Collins, though, will gain that from me when he takes some kind of meaningful action, rather than simply making half-baked implications of care. This has been going on so long that I can only trust he will do something when he actually does it.
I assumed a word was dropped out and that the sentence was supposed to be:
it's very hard for me to see how that criticism is not fair when you hear stories of people who've gone rather suddenly from a full life to bedridden status -- something dramatic happened there
Possibly, but then why does that sentence start with although? The word "although" makes it seem (to me) like the reporter is trying to show how Collins' statement is an argument against criticism.
Here's the full sentence again:
Putting the word NOT in that sentence doesn't make it clearer for me. It still seems very confusing.
I can't tell if it's bad writing or whether I've just got such bad brain fog that I can't hold clauses in my head long enough to make sense of long sentences.
i doubt being on record mentioning m.e. in the press every once in a while is going to answer the inevitable pointed questions from congress about francis's lack of urgency.
@MErmaid i was trying to confirm my recollection that they have gathered approximately 15 confirmed controls and 2 confirmed cases. are those controls going to be used for non-m.e. purposes?
You're right, @ahimsa, the sentence makes no sense. Both passages you quoted also stuck in my craw.
He's saying things that sound like something, but aren't really anything. This appears to be something he specializes in.
The false hope I experienced, right after he became NIH director, is well-represented by his performance here:
Bad writing, for sure!
I don’t know, but you can email them with your question.
I think when he says "It's hard to see how [that criticism is fair] when you hear stories", despite the wording, he really means the criticism of the medical community is fair.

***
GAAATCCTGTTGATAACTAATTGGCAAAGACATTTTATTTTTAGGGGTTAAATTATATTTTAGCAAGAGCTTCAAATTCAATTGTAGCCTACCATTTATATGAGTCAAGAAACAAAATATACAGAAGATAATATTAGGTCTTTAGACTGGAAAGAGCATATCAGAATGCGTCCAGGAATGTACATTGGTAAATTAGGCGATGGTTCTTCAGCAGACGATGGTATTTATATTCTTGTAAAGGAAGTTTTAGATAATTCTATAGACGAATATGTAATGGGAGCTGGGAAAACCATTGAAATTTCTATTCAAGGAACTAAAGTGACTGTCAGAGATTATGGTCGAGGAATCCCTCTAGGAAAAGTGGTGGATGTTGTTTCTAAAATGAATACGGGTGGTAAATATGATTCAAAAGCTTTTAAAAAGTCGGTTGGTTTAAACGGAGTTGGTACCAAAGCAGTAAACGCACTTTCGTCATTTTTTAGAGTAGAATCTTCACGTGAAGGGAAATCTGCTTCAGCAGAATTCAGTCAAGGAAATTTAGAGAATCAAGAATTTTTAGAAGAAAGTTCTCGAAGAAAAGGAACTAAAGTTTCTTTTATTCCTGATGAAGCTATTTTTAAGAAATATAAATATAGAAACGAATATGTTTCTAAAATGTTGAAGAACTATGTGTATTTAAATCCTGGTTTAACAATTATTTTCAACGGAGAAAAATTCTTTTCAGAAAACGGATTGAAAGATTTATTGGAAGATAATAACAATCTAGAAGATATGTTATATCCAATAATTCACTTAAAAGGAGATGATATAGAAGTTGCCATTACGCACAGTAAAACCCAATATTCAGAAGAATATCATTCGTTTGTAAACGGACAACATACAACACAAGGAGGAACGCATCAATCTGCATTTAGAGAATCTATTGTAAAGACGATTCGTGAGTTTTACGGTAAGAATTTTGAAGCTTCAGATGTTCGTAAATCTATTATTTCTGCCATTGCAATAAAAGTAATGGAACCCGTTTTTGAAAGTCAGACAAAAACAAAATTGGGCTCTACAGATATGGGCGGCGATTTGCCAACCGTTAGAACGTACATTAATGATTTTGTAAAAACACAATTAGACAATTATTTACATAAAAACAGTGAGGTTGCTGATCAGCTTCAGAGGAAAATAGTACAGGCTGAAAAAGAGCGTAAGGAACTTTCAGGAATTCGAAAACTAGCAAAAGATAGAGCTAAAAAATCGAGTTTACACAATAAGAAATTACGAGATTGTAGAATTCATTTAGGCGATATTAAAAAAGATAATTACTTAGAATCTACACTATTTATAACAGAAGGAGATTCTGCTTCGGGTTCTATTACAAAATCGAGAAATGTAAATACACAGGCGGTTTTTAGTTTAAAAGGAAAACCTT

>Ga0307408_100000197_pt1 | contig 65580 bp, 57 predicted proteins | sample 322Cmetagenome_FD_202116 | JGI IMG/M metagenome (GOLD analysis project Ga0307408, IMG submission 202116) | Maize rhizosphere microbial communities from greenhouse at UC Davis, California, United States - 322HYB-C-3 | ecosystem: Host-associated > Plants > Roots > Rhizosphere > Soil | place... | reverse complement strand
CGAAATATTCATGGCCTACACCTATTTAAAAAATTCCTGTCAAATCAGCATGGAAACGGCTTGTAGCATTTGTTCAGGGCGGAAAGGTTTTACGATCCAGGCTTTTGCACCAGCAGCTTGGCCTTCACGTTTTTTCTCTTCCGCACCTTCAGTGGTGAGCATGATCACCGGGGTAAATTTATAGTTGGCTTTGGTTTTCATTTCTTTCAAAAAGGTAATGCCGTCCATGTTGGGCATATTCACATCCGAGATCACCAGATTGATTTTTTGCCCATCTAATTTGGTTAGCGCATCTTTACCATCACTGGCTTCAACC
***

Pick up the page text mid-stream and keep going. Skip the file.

Because the article goes on to say "however", and he explains how the blurry diagnosis means the medical system finds it harder to come to grips with it. So, that must mean the first point (about the criticism) is contrary to the second point - which is that it's a little fair for the medical system to not get it - which means in the first part (about the criticism), he actually seems to be saying the criticism of the medical community not taking the disease seriously is actually fair.
The "although" might refer to how the section about the blurry diagnosis is a bit contrary to the "the medical community has been criticised for not taking ME/CFS seriously" line. (Sorry, I find this hard to explain well).
So, although he talks about the blurry diagnosis (in my opinion, it isn't really such a blurry diagnosis), he does seem to say that the criticism of the medical community not taking CFS seriously is fair. (according to my dissection) I think the confusingness is probably more the writer's fault than his.
I'll take a stab at it...
What's in the article:
What was probably said:
What probably should have been written:
I just want to add it's been eight years since Francis Collins was all rockstar with his pals in the video above singing "The Times They Are A Changin," about a year after he became head of NIH in 2009. Where was the urgency about the blurry diagnosis, the lack of funding, the dramatic things that were happening to millions of people?
This is why I am feeling less than generous today towards him. I'm done with the words, we need to see results. Glad NIH has finally decided to do research, but this is NINE years later.
And I thought I moved in geological time.
Separate names with a comma.